April 19, 2019 7:00 AM

A Rare Lymphoma May Be Linked with Breast Implants

The FDA is working to better understand if there is a definitive association between a cancer of the immune system and the use of breast implants.

Many women have breast implants with no serious complications, but they are being urged to stay vigilant about changes in their bodies as cases of a rare cancer grow.

Doctors too are being encouraged by the Food and Drug Administration to learn about breast implant-associated anaplastic large cell lymphoma (BIA-ALCL) so they can better diagnose and treat women who may be at risk.

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“We need better information about the condition so we have accurate information about what interventions should be,” says Paul Cederna, M.D., chief of plastic surgery at Michigan Medicine, who has promoted the use of registries for maintaining breast implant surveillance, as well as informed consent discussions between patients and their doctors.

In March, an FDA advisory committee met to hear testimony about the safety of implants.

Benefits and risks

But the benefits and risks of breast implants have been on the forefront of plastic and reconstructive surgery discussions for years.

The link between breast implants and the disease was first reported in 1997. Since then, about 450 cases have been reported to the FDA, and nine people have died from it.

“This is not a breast cancer, but a rare and treatable T-cell lymphoma — a cancer of the cells of the immune system — that usually develops as a fluid swelling around breast implants,” says Cederna, a past president of the Plastic Surgery Foundation.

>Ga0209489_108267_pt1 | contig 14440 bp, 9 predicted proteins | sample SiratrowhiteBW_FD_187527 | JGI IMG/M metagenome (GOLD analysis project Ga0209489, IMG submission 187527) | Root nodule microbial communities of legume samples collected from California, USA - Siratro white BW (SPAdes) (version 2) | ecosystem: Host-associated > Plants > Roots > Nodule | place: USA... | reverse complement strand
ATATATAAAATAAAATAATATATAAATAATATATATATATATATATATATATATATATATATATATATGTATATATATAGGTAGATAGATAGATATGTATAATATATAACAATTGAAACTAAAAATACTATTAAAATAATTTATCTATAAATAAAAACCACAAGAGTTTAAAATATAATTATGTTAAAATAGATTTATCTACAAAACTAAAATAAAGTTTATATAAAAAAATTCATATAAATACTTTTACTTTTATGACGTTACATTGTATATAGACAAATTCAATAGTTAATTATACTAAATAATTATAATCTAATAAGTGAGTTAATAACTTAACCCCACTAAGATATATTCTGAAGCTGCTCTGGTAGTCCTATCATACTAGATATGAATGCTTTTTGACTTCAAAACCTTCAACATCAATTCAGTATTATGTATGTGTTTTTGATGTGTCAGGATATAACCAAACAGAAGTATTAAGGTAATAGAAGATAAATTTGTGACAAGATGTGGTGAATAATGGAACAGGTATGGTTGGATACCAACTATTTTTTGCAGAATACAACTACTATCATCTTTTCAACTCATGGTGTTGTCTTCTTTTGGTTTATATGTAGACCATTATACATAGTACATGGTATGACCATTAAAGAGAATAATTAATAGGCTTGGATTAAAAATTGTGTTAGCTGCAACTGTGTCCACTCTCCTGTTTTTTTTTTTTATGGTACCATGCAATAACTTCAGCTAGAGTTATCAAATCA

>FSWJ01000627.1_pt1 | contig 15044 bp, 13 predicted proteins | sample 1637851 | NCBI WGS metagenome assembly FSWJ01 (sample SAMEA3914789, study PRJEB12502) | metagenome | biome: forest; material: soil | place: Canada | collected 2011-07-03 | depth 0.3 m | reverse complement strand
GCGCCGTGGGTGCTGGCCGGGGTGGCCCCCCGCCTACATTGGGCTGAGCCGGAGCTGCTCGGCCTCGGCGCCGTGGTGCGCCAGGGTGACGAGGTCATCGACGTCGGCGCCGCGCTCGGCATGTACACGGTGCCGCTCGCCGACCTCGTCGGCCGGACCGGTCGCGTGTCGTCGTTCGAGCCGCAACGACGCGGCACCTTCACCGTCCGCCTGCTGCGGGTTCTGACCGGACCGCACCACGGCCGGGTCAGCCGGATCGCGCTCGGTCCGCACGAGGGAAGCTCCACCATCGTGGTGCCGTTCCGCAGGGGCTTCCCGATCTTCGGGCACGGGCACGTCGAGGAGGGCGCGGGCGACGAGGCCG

Experts say the cancer is considered treatable if found early enough, with surgery to remove the implants and any masses, and possibly chemotherapy or radiation if the disease has spread.

The American Society of Plastic Surgeons, or ASPS, worked closely with the FDA in creating a registry to track cases of BIA-ALCL in 2012. Last year, the organization created a National Breast Implant Registry.

While the FDA says it doesn’t have definitive evidence suggesting breast implants are associated with these conditions, the agency says it’s looking to gain a fuller understanding of this issue to communicate risk, minimize harm and help in the treatment of affected patients.

The ASPS recently released new data that revealed 313,735 breast augmentation procedures were done last year in the United States, both for post-cancer reconstruction and, as is much more frequently the case, breast enhancement reasons alone.

Textured surfaces

BIA-ALCL occurs most often in patients who have breast implants with textured surfaces.

Textured implants are designed to disrupt the organization of surrounding tissue to prevent hardening of the breast. For this reason, some patients and surgeons believe they get superior results.

They are used in hospitals and clinics worldwide; however, French authorities have taken them off the market. At Michigan Medicine, textured implants haven’t been used in more than a decade.

SEE ALSO: Risks, Outcomes Differ Depending on Breast Reconstructive Surgery Type

“Michigan Medicine has not put in a textured implant in well over 15 years, and I probably haven’t placed one since 2000, 2001,” says Cederna, who specializes in reconstructive surgery.

During his plastic surgery foundation leadership in 2016, textured implants were a topic issue, he says. The organization worked to raise awareness among physicians by hosting webinars and panel talks and creating fact sheets.

“We had editorials in medical journals,” he says. “We talked about it everywhere we could.”

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In 2018, Michigan Medicine decided to directly inform patients under its care who had received a breast implant at the hospital or from another health care provider to monitor their breast implants and to call their physician if they noticed changes.

Those changes could include pain, swelling or any unusual symptoms in or around their breast implant. A couple of other hospitals have made similar moves.

“We need to be sure everyone is informed of the disease and symptoms and provide the best care possible,” Cederna says. “It’s the right thing to do.”

To learn more from the Plastic Surgery Registries Network: What Patients Should Know About BIA-ALCL.

Michigan Medicine patients with BIA-ALCL symptoms can call the Plastic Surgery Team at 734-998-6022 or toll-free at 877-863-6267 to set up a time to talk to a physician.